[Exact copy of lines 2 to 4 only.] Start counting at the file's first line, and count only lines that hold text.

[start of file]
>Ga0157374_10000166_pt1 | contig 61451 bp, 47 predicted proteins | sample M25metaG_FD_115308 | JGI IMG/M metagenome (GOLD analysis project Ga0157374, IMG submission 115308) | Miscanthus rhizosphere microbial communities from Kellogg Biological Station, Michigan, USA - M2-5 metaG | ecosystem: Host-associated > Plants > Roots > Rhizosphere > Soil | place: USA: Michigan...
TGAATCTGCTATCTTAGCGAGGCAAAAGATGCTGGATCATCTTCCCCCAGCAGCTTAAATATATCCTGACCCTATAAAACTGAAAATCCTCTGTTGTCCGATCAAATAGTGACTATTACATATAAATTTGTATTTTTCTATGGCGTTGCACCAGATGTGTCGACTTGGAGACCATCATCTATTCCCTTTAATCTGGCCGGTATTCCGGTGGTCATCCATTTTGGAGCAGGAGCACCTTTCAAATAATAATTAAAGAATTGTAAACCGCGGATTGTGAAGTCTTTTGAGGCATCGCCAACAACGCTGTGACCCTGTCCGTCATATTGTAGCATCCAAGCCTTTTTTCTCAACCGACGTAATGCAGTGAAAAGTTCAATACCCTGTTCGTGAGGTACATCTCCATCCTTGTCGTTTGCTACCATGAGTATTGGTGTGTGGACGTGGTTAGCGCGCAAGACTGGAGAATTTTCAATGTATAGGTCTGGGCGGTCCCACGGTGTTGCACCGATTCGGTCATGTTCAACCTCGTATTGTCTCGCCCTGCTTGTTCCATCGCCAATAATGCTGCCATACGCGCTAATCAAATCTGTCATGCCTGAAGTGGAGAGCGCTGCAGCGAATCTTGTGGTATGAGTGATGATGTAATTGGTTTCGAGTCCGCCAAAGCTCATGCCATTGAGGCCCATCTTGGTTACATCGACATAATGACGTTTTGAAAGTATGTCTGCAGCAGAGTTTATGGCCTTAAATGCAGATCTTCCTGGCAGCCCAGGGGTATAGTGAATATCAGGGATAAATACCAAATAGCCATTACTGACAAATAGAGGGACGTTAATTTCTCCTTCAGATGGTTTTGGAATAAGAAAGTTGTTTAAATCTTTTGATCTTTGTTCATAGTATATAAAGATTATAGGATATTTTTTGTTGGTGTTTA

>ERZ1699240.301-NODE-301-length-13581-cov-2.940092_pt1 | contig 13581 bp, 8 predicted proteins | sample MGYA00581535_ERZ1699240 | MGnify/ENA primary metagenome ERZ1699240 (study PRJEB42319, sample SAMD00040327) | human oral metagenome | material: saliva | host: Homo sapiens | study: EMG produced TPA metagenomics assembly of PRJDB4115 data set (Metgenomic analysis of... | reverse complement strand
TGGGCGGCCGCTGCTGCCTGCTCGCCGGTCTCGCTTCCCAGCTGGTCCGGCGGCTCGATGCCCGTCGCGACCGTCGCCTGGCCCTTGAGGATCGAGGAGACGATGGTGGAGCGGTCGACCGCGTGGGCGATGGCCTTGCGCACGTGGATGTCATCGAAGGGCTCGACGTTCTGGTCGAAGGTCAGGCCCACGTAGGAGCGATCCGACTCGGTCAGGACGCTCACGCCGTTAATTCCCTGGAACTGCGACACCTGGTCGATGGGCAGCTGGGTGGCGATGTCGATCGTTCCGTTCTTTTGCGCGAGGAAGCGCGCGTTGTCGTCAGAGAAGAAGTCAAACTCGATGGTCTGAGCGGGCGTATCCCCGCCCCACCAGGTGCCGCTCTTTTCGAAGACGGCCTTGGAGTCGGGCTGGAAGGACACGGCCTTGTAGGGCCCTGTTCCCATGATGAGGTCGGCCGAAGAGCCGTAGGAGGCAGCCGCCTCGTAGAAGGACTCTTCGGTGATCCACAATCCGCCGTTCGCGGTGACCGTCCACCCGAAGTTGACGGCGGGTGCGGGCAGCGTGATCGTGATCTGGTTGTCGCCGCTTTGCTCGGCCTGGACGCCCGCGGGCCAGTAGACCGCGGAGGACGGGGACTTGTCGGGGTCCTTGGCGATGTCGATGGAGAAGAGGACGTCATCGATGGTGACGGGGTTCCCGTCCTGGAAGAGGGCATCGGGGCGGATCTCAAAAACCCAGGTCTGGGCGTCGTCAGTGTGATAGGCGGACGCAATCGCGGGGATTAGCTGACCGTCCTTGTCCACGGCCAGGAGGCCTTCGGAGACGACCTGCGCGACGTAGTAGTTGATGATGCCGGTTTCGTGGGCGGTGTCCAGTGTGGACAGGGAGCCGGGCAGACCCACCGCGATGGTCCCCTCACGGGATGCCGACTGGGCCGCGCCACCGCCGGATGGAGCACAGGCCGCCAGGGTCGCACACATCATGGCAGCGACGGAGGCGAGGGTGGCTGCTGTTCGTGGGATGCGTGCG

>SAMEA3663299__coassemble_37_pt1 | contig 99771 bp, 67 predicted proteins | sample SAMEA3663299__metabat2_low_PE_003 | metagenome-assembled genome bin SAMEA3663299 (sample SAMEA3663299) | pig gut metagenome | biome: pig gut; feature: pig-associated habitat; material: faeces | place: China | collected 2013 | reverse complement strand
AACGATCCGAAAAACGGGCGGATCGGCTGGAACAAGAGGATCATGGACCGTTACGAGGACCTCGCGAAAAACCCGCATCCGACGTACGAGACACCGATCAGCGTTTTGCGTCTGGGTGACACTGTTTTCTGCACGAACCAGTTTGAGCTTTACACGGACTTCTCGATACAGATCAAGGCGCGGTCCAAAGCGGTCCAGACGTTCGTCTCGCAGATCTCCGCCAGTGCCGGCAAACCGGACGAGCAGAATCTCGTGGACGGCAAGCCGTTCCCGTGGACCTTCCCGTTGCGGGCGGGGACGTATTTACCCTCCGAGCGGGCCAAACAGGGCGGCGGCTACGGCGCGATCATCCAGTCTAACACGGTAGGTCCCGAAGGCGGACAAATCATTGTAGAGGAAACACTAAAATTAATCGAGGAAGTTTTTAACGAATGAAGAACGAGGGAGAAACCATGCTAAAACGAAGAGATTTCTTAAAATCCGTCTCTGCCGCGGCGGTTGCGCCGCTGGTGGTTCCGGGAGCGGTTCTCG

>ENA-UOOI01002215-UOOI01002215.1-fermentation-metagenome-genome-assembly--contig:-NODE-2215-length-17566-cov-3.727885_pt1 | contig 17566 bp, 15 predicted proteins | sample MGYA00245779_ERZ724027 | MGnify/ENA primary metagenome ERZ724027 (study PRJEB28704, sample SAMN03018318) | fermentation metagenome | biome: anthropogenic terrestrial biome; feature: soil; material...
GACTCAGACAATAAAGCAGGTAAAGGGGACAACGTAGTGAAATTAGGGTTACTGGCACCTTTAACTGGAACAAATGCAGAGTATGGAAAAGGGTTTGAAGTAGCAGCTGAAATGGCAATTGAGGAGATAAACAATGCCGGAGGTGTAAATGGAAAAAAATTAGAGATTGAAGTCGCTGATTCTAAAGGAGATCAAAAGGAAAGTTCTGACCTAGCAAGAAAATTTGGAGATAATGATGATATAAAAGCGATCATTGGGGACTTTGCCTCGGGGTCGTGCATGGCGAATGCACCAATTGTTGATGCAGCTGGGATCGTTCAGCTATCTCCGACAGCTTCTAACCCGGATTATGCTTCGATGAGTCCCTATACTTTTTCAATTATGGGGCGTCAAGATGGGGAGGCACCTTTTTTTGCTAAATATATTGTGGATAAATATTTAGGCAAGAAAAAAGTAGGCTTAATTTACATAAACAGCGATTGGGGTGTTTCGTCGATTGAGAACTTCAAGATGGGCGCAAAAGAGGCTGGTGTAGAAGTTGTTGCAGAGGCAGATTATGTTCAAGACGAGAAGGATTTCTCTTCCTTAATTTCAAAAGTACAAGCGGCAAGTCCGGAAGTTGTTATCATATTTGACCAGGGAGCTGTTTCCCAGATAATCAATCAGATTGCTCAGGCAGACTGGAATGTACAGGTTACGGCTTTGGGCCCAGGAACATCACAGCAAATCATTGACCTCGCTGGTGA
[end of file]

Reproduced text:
TGAATCTGCTATCTTAGCGAGGCAAAAGATGCTGGATCATCTTCCCCCAGCAGCTTAAATATATCCTGACCCTATAAAACTGAAAATCCTCTGTTGTCCGATCAAATAGTGACTATTACATATAAATTTGTATTTTTCTATGGCGTTGCACCAGATGTGTCGACTTGGAGACCATCATCTATTCCCTTTAATCTGGCCGGTATTCCGGTGGTCATCCATTTTGGAGCAGGAGCACCTTTCAAATAATAATTAAAGAATTGTAAACCGCGGATTGTGAAGTCTTTTGAGGCATCGCCAACAACGCTGTGACCCTGTCCGTCATATTGTAGCATCCAAGCCTTTTTTCTCAACCGACGTAATGCAGTGAAAAGTTCAATACCCTGTTCGTGAGGTACATCTCCATCCTTGTCGTTTGCTACCATGAGTATTGGTGTGTGGACGTGGTTAGCGCGCAAGACTGGAGAATTTTCAATGTATAGGTCTGGGCGGTCCCACGGTGTTGCACCGATTCGGTCATGTTCAACCTCGTATTGTCTCGCCCTGCTTGTTCCATCGCCAATAATGCTGCCATACGCGCTAATCAAATCTGTCATGCCTGAAGTGGAGAGCGCTGCAGCGAATCTTGTGGTATGAGTGATGATGTAATTGGTTTCGAGTCCGCCAAAGCTCATGCCATTGAGGCCCATCTTGGTTACATCGACATAATGACGTTTTGAAAGTATGTCTGCAGCAGAGTTTATGGCCTTAAATGCAGATCTTCCTGGCAGCCCAGGGGTATAGTGAATATCAGGGATAAATACCAAATAGCCATTACTGACAAATAGAGGGACGTTAATTTCTCCTTCAGATGGTTTTGGAATAAGAAAGTTGTTTAAATCTTTTGATCTTTGTTCATAGTATATAAAGATTATAGGATATTTTTTGTTGGTGTTTA

>ERZ1699240.301-NODE-301-length-13581-cov-2.940092_pt1 | contig 13581 bp, 8 predicted proteins | sample MGYA00581535_ERZ1699240 | MGnify/ENA primary metagenome ERZ1699240 (study PRJEB42319, sample SAMD00040327) | human oral metagenome | material: saliva | host: Homo sapiens | study: EMG produced TPA metagenomics assembly of PRJDB4115 data set (Metgenomic analysis of... | reverse complement strand
TGGGCGGCCGCTGCTGCCTGCTCGCCGGTCTCGCTTCCCAGCTGGTCCGGCGGCTCGATGCCCGTCGCGACCGTCGCCTGGCCCTTGAGGATCGAGGAGACGATGGTGGAGCGGTCGACCGCGTGGGCGATGGCCTTGCGCACGTGGATGTCATCGAAGGGCTCGACGTTCTGGTCGAAGGTCAGGCCCACGTAGGAGCGATCCGACTCGGTCAGGACGCTCACGCCGTTAATTCCCTGGAACTGCGACACCTGGTCGATGGGCAGCTGGGTGGCGATGTCGATCGTTCCGTTCTTTTGCGCGAGGAAGCGCGCGTTGTCGTCAGAGAAGAAGTCAAACTCGATGGTCTGAGCGGGCGTATCCCCGCCCCACCAGGTGCCGCTCTTTTCGAAGACGGCCTTGGAGTCGGGCTGGAAGGACACGGCCTTGTAGGGCCCTGTTCCCATGATGAGGTCGGCCGAAGAGCCGTAGGAGGCAGCCGCCTCGTAGAAGGACTCTTCGGTGATCCACAATCCGCCGTTCGCGGTGACCGTCCACCCGAAGTTGACGGCGGGTGCGGGCAGCGTGATCGTGATCTGGTTGTCGCCGCTTTGCTCGGCCTGGACGCCCGCGGGCCAGTAGACCGCGGAGGACGGGGACTTGTCGGGGTCCTTGGCGATGTCGATGGAGAAGAGGACGTCATCGATGGTGACGGGGTTCCCGTCCTGGAAGAGGGCATCGGGGCGGATCTCAAAAACCCAGGTCTGGGCGTCGTCAGTGTGATAGGCGGACGCAATCGCGGGGATTAGCTGACCGTCCTTGTCCACGGCCAGGAGGCCTTCGGAGACGACCTGCGCGACGTAGTAGTTGATGATGCCGGTTTCGTGGGCGGTGTCCAGTGTGGACAGGGAGCCGGGCAGACCCACCGCGATGGTCCCCTCACGGGATGCCGACTGGGCCGCGCCACCGCCGGATGGAGCACAGGCCGCCAGGGTCGCACACATCATGGCAGCGACGGAGGCGAGGGTGGCTGCTGTTCGTGGGATGCGTGCG